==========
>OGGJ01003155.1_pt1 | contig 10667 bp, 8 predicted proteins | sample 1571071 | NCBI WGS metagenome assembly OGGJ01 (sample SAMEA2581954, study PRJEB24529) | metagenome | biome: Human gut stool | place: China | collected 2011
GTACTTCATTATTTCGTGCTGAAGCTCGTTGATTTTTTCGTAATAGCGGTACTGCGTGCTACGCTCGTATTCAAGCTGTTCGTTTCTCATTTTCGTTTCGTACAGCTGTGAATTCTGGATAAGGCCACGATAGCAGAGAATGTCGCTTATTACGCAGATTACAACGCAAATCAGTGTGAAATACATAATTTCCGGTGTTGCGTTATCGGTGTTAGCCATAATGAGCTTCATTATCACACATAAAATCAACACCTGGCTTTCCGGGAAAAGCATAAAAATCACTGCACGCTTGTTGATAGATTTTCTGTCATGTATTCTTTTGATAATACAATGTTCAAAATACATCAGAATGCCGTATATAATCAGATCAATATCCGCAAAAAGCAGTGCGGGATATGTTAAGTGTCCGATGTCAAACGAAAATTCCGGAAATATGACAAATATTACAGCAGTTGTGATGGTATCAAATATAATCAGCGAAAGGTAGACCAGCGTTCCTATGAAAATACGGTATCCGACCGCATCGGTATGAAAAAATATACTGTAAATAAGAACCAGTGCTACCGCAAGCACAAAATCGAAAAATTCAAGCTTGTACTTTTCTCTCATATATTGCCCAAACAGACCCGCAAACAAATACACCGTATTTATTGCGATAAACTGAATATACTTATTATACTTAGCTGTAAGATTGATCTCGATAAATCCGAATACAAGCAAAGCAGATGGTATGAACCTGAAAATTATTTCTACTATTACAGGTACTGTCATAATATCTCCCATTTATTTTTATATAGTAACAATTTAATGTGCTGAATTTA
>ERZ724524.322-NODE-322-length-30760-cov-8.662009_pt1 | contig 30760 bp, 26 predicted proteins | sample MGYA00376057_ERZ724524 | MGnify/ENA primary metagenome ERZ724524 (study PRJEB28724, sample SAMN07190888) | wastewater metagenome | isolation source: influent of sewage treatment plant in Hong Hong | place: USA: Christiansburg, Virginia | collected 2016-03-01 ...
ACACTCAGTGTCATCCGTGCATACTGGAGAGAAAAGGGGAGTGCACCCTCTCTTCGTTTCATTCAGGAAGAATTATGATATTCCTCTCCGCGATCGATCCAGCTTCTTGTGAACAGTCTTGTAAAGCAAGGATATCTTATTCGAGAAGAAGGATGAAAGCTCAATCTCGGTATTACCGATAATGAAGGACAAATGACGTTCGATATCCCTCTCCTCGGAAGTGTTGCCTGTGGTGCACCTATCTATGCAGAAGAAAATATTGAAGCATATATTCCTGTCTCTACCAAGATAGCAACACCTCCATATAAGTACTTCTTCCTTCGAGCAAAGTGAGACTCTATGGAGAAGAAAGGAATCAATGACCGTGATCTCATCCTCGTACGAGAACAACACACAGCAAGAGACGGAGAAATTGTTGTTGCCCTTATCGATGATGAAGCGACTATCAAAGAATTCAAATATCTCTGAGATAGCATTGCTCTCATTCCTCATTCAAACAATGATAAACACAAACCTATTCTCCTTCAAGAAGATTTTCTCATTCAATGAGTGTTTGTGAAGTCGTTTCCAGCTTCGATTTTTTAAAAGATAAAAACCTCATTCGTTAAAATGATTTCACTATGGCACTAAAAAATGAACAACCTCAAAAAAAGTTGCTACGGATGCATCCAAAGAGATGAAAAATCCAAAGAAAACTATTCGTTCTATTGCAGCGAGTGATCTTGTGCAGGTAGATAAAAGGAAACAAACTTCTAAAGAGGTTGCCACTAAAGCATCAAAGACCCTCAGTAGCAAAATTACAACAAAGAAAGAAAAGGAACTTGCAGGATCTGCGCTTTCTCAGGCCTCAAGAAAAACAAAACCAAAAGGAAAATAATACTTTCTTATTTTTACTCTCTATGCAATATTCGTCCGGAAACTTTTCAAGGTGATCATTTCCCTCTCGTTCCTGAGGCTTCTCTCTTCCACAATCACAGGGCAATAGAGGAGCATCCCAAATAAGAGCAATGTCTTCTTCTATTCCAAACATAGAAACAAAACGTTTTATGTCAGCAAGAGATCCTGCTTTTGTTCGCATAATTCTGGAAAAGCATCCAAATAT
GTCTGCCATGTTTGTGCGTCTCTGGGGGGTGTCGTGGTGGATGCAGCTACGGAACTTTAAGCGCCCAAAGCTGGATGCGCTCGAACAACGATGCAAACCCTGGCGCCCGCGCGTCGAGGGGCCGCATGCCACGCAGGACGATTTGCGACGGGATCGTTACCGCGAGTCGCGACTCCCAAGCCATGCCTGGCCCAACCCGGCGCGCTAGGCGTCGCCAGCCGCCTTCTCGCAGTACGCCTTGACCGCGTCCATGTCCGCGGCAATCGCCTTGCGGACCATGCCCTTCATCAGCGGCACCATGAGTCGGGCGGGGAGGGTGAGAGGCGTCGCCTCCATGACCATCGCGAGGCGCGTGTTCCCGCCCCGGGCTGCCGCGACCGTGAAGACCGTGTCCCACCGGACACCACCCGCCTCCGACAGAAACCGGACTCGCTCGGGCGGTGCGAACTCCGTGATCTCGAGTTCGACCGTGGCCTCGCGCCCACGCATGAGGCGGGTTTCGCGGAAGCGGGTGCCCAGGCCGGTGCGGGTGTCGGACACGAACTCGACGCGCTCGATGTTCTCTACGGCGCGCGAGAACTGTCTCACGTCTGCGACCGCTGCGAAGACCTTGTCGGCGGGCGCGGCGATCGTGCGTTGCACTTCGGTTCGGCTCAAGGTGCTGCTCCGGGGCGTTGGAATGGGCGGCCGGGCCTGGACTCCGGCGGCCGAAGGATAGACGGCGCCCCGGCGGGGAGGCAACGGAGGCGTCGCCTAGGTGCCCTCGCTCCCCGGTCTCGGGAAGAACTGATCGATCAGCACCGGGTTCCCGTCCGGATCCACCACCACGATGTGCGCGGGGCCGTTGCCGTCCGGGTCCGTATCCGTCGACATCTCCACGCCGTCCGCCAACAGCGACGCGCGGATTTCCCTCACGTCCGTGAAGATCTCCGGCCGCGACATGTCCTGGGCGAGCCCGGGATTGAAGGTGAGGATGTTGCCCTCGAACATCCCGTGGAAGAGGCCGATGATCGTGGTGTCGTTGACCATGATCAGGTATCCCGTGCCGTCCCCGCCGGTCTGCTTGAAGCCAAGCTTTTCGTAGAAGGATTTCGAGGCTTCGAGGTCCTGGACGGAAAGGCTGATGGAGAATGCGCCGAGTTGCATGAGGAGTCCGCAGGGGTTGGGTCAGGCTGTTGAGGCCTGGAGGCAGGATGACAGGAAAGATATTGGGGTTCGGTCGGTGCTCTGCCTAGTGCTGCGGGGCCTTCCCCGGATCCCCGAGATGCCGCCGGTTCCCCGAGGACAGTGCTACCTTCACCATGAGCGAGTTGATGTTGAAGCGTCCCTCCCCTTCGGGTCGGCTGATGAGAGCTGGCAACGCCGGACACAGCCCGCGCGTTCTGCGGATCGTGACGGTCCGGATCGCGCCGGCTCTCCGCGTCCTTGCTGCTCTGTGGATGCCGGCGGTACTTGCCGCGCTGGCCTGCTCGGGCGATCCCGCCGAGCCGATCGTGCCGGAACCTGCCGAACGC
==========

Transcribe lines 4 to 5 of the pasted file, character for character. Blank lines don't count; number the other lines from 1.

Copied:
ACACTCAGTGTCATCCGTGCATACTGGAGAGAAAAGGGGAGTGCACCCTCTCTTCGTTTCATTCAGGAAGAATTATGATATTCCTCTCCGCGATCGATCCAGCTTCTTGTGAACAGTCTTGTAAAGCAAGGATATCTTATTCGAGAAGAAGGATGAAAGCTCAATCTCGGTATTACCGATAATGAAGGACAAATGACGTTCGATATCCCTCTCCTCGGAAGTGTTGCCTGTGGTGCACCTATCTATGCAGAAGAAAATATTGAAGCATATATTCCTGTCTCTACCAAGATAGCAACACCTCCATATAAGTACTTCTTCCTTCGAGCAAAGTGAGACTCTATGGAGAAGAAAGGAATCAATGACCGTGATCTCATCCTCGTACGAGAACAACACACAGCAAGAGACGGAGAAATTGTTGTTGCCCTTATCGATGATGAAGCGACTATCAAAGAATTCAAATATCTCTGAGATAGCATTGCTCTCATTCCTCATTCAAACAATGATAAACACAAACCTATTCTCCTTCAAGAAGATTTTCTCATTCAATGAGTGTTTGTGAAGTCGTTTCCAGCTTCGATTTTTTAAAAGATAAAAACCTCATTCGTTAAAATGATTTCACTATGGCACTAAAAAATGAACAACCTCAAAAAAAGTTGCTACGGATGCATCCAAAGAGATGAAAAATCCAAAGAAAACTATTCGTTCTATTGCAGCGAGTGATCTTGTGCAGGTAGATAAAAGGAAACAAACTTCTAAAGAGGTTGCCACTAAAGCATCAAAGACCCTCAGTAGCAAAATTACAACAAAGAAAGAAAAGGAACTTGCAGGATCTGCGCTTTCTCAGGCCTCAAGAAAAACAAAACCAAAAGGAAAATAATACTTTCTTATTTTTACTCTCTATGCAATATTCGTCCGGAAACTTTTCAAGGTGATCATTTCCCTCTCGTTCCTGAGGCTTCTCTCTTCCACAATCACAGGGCAATAGAGGAGCATCCCAAATAAGAGCAATGTCTTCTTCTATTCCAAACATAGAAACAAAACGTTTTATGTCAGCAAGAGATCCTGCTTTTGTTCGCATAATTCTGGAAAAGCATCCAAATAT
GTCTGCCATGTTTGTGCGTCTCTGGGGGGTGTCGTGGTGGATGCAGCTACGGAACTTTAAGCGCCCAAAGCTGGATGCGCTCGAACAACGATGCAAACCCTGGCGCCCGCGCGTCGAGGGGCCGCATGCCACGCAGGACGATTTGCGACGGGATCGTTACCGCGAGTCGCGACTCCCAAGCCATGCCTGGCCCAACCCGGCGCGCTAGGCGTCGCCAGCCGCCTTCTCGCAGTACGCCTTGACCGCGTCCATGTCCGCGGCAATCGCCTTGCGGACCATGCCCTTCATCAGCGGCACCATGAGTCGGGCGGGGAGGGTGAGAGGCGTCGCCTCCATGACCATCGCGAGGCGCGTGTTCCCGCCCCGGGCTGCCGCGACCGTGAAGACCGTGTCCCACCGGACACCACCCGCCTCCGACAGAAACCGGACTCGCTCGGGCGGTGCGAACTCCGTGATCTCGAGTTCGACCGTGGCCTCGCGCCCACGCATGAGGCGGGTTTCGCGGAAGCGGGTGCCCAGGCCGGTGCGGGTGTCGGACACGAACTCGACGCGCTCGATGTTCTCTACGGCGCGCGAGAACTGTCTCACGTCTGCGACCGCTGCGAAGACCTTGTCGGCGGGCGCGGCGATCGTGCGTTGCACTTCGGTTCGGCTCAAGGTGCTGCTCCGGGGCGTTGGAATGGGCGGCCGGGCCTGGACTCCGGCGGCCGAAGGATAGACGGCGCCCCGGCGGGGAGGCAACGGAGGCGTCGCCTAGGTGCCCTCGCTCCCCGGTCTCGGGAAGAACTGATCGATCAGCACCGGGTTCCCGTCCGGATCCACCACCACGATGTGCGCGGGGCCGTTGCCGTCCGGGTCCGTATCCGTCGACATCTCCACGCCGTCCGCCAACAGCGACGCGCGGATTTCCCTCACGTCCGTGAAGATCTCCGGCCGCGACATGTCCTGGGCGAGCCCGGGATTGAAGGTGAGGATGTTGCCCTCGAACATCCCGTGGAAGAGGCCGATGATCGTGGTGTCGTTGACCATGATCAGGTATCCCGTGCCGTCCCCGCCGGTCTGCTTGAAGCCAAGCTTTTCGTAGAAGGATTTCGAGGCTTCGAGGTCCTGGACGGAAAGGCTGATGGAGAATGCGCCGAGTTGCATGAGGAGTCCGCAGGGGTTGGGTCAGGCTGTTGAGGCCTGGAGGCAGGATGACAGGAAAGATATTGGGGTTCGGTCGGTGCTCTGCCTAGTGCTGCGGGGCCTTCCCCGGATCCCCGAGATGCCGCCGGTTCCCCGAGGACAGTGCTACCTTCACCATGAGCGAGTTGATGTTGAAGCGTCCCTCCCCTTCGGGTCGGCTGATGAGAGCTGGCAACGCCGGACACAGCCCGCGCGTTCTGCGGATCGTGACGGTCCGGATCGCGCCGGCTCTCCGCGTCCTTGCTGCTCTGTGGATGCCGGCGGTACTTGCCGCGCTGGCCTGCTCGGGCGATCCCGCCGAGCCGATCGTGCCGGAACCTGCCGAACGC